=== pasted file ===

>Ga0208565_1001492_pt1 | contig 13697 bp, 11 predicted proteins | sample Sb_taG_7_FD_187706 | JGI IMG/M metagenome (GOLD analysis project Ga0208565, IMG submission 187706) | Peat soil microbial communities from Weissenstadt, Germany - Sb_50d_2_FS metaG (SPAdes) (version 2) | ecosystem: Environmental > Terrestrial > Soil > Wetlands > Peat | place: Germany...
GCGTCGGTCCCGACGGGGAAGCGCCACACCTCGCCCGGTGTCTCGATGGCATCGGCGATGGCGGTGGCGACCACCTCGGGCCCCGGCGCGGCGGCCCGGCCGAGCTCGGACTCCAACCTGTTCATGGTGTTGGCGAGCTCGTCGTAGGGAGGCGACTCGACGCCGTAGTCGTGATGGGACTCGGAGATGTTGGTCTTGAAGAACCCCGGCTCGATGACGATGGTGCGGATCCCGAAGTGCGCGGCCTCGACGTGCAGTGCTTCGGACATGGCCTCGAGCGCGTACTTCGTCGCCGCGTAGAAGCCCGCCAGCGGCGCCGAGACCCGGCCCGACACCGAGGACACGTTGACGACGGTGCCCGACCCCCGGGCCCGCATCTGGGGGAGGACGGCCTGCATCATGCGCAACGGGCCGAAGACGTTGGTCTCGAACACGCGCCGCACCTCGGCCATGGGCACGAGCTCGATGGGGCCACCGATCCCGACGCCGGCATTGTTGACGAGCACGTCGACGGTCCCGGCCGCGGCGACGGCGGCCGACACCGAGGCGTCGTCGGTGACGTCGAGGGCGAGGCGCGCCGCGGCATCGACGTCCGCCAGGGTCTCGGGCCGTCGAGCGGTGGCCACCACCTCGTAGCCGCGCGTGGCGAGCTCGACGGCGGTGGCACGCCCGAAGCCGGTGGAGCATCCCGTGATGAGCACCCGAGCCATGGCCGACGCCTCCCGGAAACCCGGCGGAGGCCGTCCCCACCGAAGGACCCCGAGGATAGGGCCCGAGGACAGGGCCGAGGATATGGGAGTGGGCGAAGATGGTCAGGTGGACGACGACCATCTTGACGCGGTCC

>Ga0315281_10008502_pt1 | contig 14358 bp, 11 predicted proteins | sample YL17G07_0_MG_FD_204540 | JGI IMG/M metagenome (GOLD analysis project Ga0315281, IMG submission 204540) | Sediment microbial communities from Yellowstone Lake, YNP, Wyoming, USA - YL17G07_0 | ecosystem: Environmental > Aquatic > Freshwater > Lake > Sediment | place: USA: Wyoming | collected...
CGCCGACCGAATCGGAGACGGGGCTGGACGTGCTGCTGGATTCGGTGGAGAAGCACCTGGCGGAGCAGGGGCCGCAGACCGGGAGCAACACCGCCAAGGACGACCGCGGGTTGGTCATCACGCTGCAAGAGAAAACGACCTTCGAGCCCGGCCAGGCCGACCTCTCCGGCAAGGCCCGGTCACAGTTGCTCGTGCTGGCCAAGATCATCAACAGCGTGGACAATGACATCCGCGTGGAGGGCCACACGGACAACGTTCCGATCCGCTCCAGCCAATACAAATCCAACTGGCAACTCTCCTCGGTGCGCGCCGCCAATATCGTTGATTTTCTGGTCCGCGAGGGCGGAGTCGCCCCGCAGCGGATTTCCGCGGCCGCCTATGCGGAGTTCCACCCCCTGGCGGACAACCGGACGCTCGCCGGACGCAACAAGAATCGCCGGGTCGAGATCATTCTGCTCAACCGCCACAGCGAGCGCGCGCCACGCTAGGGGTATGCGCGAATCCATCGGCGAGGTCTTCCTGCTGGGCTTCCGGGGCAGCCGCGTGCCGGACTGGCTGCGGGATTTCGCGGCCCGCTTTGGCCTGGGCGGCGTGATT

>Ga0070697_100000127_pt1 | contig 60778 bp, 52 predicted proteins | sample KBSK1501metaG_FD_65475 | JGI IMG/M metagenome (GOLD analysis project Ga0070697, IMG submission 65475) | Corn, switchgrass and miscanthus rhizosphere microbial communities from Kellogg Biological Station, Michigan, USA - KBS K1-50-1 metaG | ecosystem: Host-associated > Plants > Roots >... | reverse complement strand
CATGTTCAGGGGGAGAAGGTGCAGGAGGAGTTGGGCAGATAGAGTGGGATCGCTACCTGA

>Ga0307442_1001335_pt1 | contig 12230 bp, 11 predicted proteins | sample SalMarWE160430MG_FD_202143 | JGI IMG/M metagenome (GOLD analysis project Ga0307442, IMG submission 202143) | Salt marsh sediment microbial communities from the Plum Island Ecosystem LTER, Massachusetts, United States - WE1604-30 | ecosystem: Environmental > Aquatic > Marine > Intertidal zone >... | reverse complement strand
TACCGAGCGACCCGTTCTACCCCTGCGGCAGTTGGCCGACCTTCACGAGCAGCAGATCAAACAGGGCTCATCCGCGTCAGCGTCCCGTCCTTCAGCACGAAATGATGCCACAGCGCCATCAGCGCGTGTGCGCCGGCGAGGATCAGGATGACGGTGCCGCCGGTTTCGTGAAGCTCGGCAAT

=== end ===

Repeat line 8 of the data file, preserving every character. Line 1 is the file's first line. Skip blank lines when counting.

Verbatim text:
TACCGAGCGACCCGTTCTACCCCTGCGGCAGTTGGCCGACCTTCACGAGCAGCAGATCAAACAGGGCTCATCCGCGTCAGCGTCCCGTCCTTCAGCACGAAATGATGCCACAGCGCCATCAGCGCGTGTGCGCCGGCGAGGATCAGGATGACGGTGCCGCCGGTTTCGTGAAGCTCGGCAAT